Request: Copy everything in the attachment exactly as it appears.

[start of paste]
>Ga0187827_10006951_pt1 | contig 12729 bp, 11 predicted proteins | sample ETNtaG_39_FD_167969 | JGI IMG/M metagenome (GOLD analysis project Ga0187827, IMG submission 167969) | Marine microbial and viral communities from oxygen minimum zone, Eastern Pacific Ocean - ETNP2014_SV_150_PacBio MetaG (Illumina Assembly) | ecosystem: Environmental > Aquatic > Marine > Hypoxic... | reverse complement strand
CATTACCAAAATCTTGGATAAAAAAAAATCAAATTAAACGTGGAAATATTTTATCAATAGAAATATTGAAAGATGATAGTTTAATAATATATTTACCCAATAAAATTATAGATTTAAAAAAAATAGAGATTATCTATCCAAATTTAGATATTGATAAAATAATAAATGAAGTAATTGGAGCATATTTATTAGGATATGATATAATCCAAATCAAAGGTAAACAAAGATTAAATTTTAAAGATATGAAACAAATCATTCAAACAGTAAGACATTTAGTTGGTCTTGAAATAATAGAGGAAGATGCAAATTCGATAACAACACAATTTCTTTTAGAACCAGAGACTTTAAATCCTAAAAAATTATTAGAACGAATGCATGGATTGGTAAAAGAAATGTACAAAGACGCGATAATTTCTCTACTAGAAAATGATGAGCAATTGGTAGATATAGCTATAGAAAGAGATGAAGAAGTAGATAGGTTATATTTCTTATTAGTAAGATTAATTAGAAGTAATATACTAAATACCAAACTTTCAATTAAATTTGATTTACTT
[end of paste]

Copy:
>Ga0187827_10006951_pt1 | contig 12729 bp, 11 predicted proteins | sample ETNtaG_39_FD_167969 | JGI IMG/M metagenome (GOLD analysis project Ga0187827, IMG submission 167969) | Marine microbial and viral communities from oxygen minimum zone, Eastern Pacific Ocean - ETNP2014_SV_150_PacBio MetaG (Illumina Assembly) | ecosystem: Environmental > Aquatic > Marine > Hypoxic... | reverse complement strand
CATTACCAAAATCTTGGATAAAAAAAAATCAAATTAAACGTGGAAATATTTTATCAATAGAAATATTGAAAGATGATAGTTTAATAATATATTTACCCAATAAAATTATAGATTTAAAAAAAATAGAGATTATCTATCCAAATTTAGATATTGATAAAATAATAAATGAAGTAATTGGAGCATATTTATTAGGATATGATATAATCCAAATCAAAGGTAAACAAAGATTAAATTTTAAAGATATGAAACAAATCATTCAAACAGTAAGACATTTAGTTGGTCTTGAAATAATAGAGGAAGATGCAAATTCGATAACAACACAATTTCTTTTAGAACCAGAGACTTTAAATCCTAAAAAATTATTAGAACGAATGCATGGATTGGTAAAAGAAATGTACAAAGACGCGATAATTTCTCTACTAGAAAATGATGAGCAATTGGTAGATATAGCTATAGAAAGAGATGAAGAAGTAGATAGGTTATATTTCTTATTAGTAAGATTAATTAGAAGTAATATACTAAATACCAAACTTTCAATTAAATTTGATTTACTT